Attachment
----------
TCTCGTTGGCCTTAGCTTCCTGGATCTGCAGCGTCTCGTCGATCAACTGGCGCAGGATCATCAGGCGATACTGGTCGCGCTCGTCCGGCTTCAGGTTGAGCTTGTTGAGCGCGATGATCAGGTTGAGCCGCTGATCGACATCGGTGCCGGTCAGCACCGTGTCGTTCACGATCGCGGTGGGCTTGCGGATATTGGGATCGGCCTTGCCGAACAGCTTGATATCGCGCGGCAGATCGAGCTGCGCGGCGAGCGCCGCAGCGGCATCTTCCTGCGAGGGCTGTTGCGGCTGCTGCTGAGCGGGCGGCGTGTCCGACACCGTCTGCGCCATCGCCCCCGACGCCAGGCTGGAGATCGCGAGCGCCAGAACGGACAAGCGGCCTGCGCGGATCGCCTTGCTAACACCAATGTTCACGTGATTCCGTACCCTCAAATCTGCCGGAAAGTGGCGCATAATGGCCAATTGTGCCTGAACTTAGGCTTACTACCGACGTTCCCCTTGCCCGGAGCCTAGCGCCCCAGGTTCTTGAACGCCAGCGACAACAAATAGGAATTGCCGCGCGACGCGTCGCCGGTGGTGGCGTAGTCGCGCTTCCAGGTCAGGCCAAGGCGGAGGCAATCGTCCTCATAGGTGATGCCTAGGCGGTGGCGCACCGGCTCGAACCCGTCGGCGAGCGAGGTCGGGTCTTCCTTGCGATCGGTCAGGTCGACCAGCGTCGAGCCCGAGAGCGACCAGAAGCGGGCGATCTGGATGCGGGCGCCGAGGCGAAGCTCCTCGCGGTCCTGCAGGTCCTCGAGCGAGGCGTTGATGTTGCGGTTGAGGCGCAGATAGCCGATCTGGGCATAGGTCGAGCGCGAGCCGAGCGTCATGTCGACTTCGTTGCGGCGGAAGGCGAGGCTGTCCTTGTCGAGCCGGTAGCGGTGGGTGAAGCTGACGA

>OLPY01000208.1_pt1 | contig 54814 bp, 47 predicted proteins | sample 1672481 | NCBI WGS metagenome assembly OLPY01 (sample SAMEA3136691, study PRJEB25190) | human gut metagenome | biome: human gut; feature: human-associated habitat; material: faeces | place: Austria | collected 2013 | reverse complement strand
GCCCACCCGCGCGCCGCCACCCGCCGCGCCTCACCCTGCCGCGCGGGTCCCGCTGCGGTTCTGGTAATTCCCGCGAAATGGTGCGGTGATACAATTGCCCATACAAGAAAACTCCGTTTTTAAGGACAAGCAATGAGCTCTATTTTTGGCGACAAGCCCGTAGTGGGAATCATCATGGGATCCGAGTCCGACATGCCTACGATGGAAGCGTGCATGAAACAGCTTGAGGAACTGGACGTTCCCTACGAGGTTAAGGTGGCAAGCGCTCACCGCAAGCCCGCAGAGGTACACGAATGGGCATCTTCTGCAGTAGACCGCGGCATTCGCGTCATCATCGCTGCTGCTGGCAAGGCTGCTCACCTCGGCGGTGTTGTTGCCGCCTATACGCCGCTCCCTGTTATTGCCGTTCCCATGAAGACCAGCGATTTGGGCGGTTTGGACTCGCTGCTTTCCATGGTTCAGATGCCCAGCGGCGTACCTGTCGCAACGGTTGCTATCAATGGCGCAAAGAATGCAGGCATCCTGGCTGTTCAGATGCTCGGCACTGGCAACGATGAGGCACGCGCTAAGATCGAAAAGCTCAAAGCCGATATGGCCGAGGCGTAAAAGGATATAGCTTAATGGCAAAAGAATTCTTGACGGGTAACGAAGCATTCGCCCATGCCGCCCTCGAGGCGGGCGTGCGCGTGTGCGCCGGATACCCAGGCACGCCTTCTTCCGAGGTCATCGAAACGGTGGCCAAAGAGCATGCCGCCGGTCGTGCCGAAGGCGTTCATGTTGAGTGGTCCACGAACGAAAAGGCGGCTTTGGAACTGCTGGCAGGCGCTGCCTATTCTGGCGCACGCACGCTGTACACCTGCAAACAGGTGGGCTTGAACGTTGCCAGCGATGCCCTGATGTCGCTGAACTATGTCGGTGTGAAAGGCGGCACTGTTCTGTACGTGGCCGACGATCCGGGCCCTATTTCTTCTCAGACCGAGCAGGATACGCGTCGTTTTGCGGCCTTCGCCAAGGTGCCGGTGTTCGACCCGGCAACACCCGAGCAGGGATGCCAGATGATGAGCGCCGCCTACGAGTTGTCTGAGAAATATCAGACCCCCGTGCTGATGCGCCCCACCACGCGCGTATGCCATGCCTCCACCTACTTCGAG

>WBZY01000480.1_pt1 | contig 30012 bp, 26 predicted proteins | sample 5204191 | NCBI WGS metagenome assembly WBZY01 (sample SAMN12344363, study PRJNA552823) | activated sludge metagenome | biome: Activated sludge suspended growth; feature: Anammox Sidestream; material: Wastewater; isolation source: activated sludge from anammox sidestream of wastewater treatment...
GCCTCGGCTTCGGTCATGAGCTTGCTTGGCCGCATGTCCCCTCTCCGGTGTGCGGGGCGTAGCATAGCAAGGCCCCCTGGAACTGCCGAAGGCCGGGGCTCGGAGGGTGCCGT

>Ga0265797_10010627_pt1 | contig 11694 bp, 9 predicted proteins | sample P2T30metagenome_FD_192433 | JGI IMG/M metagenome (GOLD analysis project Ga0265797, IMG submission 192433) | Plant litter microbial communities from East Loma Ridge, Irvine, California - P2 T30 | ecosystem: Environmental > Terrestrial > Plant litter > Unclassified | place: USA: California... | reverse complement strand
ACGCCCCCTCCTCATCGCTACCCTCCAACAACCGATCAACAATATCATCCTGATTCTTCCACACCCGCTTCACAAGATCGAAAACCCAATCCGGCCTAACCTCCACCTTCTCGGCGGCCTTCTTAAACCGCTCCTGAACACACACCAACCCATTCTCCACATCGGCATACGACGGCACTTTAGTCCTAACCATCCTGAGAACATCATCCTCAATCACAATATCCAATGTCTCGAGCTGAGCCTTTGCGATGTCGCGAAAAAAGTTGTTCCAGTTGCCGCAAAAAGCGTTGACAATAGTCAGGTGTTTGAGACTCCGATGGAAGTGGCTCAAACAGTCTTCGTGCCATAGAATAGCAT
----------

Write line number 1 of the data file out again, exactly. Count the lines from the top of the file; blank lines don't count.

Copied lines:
TCTCGTTGGCCTTAGCTTCCTGGATCTGCAGCGTCTCGTCGATCAACTGGCGCAGGATCATCAGGCGATACTGGTCGCGCTCGTCCGGCTTCAGGTTGAGCTTGTTGAGCGCGATGATCAGGTTGAGCCGCTGATCGACATCGGTGCCGGTCAGCACCGTGTCGTTCACGATCGCGGTGGGCTTGCGGATATTGGGATCGGCCTTGCCGAACAGCTTGATATCGCGCGGCAGATCGAGCTGCGCGGCGAGCGCCGCAGCGGCATCTTCCTGCGAGGGCTGTTGCGGCTGCTGCTGAGCGGGCGGCGTGTCCGACACCGTCTGCGCCATCGCCCCCGACGCCAGGCTGGAGATCGCGAGCGCCAGAACGGACAAGCGGCCTGCGCGGATCGCCTTGCTAACACCAATGTTCACGTGATTCCGTACCCTCAAATCTGCCGGAAAGTGGCGCATAATGGCCAATTGTGCCTGAACTTAGGCTTACTACCGACGTTCCCCTTGCCCGGAGCCTAGCGCCCCAGGTTCTTGAACGCCAGCGACAACAAATAGGAATTGCCGCGCGACGCGTCGCCGGTGGTGGCGTAGTCGCGCTTCCAGGTCAGGCCAAGGCGGAGGCAATCGTCCTCATAGGTGATGCCTAGGCGGTGGCGCACCGGCTCGAACCCGTCGGCGAGCGAGGTCGGGTCTTCCTTGCGATCGGTCAGGTCGACCAGCGTCGAGCCCGAGAGCGACCAGAAGCGGGCGATCTGGATGCGGGCGCCGAGGCGAAGCTCCTCGCGGTCCTGCAGGTCCTCGAGCGAGGCGTTGATGTTGCGGTTGAGGCGCAGATAGCCGATCTGGGCATAGGTCGAGCGCGAGCCGAGCGTCATGTCGACTTCGTTGCGGCGGAAGGCGAGGCTGTCCTTGTCGAGCCGGTAGCGGTGGGTGAAGCTGACGA